In 2011 in Newark, New Jersey’s Northern State Prison, a correctional officer of 18 years, Luis Roman, was indicted on charges of smuggling heroin, marijuana, and cellphones to prisoners in the facility. A police investigation concluded that Roman was smuggling the contraband in by using his protective vest and boots. He has been arrested, charged and now is faced with the same reality as the individuals whom he was helping in the prison. This is just one of many cases of corruption by a correctional officer that take place every year. Due to higher safety and protective standards throughout the Department of Corrections it is making it a bit harder for officers to do this type of illegal smuggling, but it is still an issue and seems as though it will always be an issue. The other most common way of getting drugs into correctional facilities is through contact visits. In the prison system this is the most common way that contraband makes its way into the facility. Inmates will have their visitor, most commonly family members; sneak the drugs through the main checkpoint into the facility. Women are usually the best candidates for smuggling. They are less prone to suspicion and can hide the drugs very easily on their person. Some county jails offer work release programs for prisoners. They leave the facility to go to work then return immediately upon finishing. This is another common way that drugs are smuggled into jails. The inmate will receive the drugs while he is off the facility at his workplace, then smuggle them back into the jail upon his return. Methods such as taking apart deodorant sticks to conceal drugs in the center are very common. These inmates are searched very methodically, but inmates can be very savvy and creative when trying to get something illegal back into the jail. Anal cavities are a very common hiding place for individuals in jail or prison.
Officers do their best to stop drugs from entering the grounds but it is nearly impossible to stop all flow of contraband from hitting the main line. Inmates and those who are involved in drug smuggling will go to any lengths to beat the system. There are no tricks that haven’t been tried and many new ways of smuggling that will probably surface in the future. As officers and security get tighter, the criminals will adapt to these changes and make changes of their own. It seems as though drugs will always be a part of life inside of the walls of jails and prisons. The reality of this situation is recognized by prison officials and they certainly do their best to stop the illegal smuggling as much as they can.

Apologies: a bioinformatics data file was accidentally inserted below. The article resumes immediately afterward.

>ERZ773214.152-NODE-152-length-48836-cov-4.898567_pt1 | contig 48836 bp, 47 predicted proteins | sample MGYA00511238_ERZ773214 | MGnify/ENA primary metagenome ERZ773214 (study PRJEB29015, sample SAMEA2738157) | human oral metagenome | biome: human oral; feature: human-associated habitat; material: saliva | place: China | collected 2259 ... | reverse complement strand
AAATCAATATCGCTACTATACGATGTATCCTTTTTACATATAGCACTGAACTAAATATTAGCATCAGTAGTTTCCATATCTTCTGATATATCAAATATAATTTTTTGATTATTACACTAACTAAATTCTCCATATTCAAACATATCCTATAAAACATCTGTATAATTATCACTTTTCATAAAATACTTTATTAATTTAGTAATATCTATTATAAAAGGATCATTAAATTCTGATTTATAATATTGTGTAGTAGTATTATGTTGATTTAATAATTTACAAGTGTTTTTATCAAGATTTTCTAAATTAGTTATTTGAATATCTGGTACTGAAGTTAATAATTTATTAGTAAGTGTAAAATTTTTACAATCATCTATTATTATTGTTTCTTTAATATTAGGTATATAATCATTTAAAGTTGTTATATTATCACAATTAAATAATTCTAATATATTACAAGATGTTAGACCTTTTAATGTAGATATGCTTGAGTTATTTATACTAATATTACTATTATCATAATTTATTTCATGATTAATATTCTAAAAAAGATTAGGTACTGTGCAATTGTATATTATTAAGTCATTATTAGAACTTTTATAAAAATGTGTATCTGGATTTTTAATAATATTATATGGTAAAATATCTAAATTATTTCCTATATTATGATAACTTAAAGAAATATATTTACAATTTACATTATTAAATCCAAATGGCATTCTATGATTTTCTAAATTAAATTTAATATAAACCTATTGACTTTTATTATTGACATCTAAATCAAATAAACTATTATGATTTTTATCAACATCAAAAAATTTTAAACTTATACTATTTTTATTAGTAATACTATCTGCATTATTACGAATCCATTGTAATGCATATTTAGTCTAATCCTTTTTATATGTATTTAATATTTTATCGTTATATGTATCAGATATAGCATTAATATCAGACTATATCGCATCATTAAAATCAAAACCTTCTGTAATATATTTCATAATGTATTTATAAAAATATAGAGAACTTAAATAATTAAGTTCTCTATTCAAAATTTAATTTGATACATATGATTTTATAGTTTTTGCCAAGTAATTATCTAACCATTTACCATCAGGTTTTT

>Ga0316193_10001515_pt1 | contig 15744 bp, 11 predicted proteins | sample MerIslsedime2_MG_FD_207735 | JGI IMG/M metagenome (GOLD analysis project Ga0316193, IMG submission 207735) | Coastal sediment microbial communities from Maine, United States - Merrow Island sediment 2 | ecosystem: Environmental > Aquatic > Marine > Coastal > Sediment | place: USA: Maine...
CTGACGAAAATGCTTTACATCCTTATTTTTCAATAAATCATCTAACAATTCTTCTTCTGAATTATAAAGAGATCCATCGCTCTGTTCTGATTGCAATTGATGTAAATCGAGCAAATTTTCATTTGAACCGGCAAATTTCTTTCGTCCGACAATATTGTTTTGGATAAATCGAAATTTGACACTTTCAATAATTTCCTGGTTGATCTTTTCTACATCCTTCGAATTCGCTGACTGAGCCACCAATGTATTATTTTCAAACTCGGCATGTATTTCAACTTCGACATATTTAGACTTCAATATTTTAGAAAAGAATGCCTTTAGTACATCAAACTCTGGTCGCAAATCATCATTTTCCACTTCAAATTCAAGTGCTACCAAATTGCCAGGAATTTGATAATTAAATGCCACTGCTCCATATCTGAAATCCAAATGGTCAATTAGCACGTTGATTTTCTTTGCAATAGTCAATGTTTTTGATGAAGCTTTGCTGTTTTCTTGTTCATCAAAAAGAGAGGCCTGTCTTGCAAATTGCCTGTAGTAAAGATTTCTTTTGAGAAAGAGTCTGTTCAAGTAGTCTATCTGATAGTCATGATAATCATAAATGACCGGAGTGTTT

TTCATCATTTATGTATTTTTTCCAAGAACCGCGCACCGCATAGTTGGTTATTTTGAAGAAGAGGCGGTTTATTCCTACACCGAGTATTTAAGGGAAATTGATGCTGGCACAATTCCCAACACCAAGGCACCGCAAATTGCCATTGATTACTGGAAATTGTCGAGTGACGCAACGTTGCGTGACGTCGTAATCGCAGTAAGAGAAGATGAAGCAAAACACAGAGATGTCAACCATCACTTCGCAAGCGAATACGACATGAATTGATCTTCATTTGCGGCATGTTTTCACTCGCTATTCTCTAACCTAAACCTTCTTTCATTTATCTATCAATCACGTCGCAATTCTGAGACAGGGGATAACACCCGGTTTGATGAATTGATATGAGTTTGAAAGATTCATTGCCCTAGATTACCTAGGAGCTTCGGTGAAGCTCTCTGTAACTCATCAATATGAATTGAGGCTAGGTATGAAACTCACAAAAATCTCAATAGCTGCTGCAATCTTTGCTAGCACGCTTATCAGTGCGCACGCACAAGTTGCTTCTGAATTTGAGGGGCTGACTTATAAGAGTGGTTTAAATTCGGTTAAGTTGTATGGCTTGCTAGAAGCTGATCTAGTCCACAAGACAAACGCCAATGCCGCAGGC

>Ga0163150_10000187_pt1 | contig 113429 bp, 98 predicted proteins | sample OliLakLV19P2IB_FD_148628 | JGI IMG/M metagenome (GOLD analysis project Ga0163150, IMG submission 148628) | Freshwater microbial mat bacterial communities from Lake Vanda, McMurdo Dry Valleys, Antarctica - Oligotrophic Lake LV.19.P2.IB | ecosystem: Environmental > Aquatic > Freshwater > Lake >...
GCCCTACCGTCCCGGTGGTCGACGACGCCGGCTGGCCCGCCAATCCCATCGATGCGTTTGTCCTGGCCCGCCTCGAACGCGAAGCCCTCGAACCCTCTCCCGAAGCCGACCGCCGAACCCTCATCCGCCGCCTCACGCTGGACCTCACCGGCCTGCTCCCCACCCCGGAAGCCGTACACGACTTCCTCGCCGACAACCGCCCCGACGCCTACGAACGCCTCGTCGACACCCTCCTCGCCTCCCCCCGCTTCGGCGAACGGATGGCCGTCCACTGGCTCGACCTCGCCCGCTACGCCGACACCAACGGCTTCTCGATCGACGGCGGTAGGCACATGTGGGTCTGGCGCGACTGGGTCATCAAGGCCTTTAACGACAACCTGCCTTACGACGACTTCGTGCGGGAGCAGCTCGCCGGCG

Drug smuggling into correctional facilities is a very lucrative business, and as long as there is money to be made there will be individuals who continue to take risks and break the law. I hope this article provided some education on drug smuggling. If you feel this article wasn’t sufficient you can always get firsthand experience by entering the revolving door of the world of the department of corrections. I’m just kidding, that’s a bad idea.
By Corey V.
Filed under: Featured, Substance Abuse · Tags: Alcohol and Drugs, Anal cavities, black market, cell phones, cellophane wrapper, cigarette pack, correctional facilities, correctional officer, department of corrections, facility, Heroin, inmates, Jail, Luis Roman, marijuana, Monroe County Correctional Facility, New Jersey’s Northern State Prison, officer, prison guards, prisons, smuggling, smuggling drugs, weapons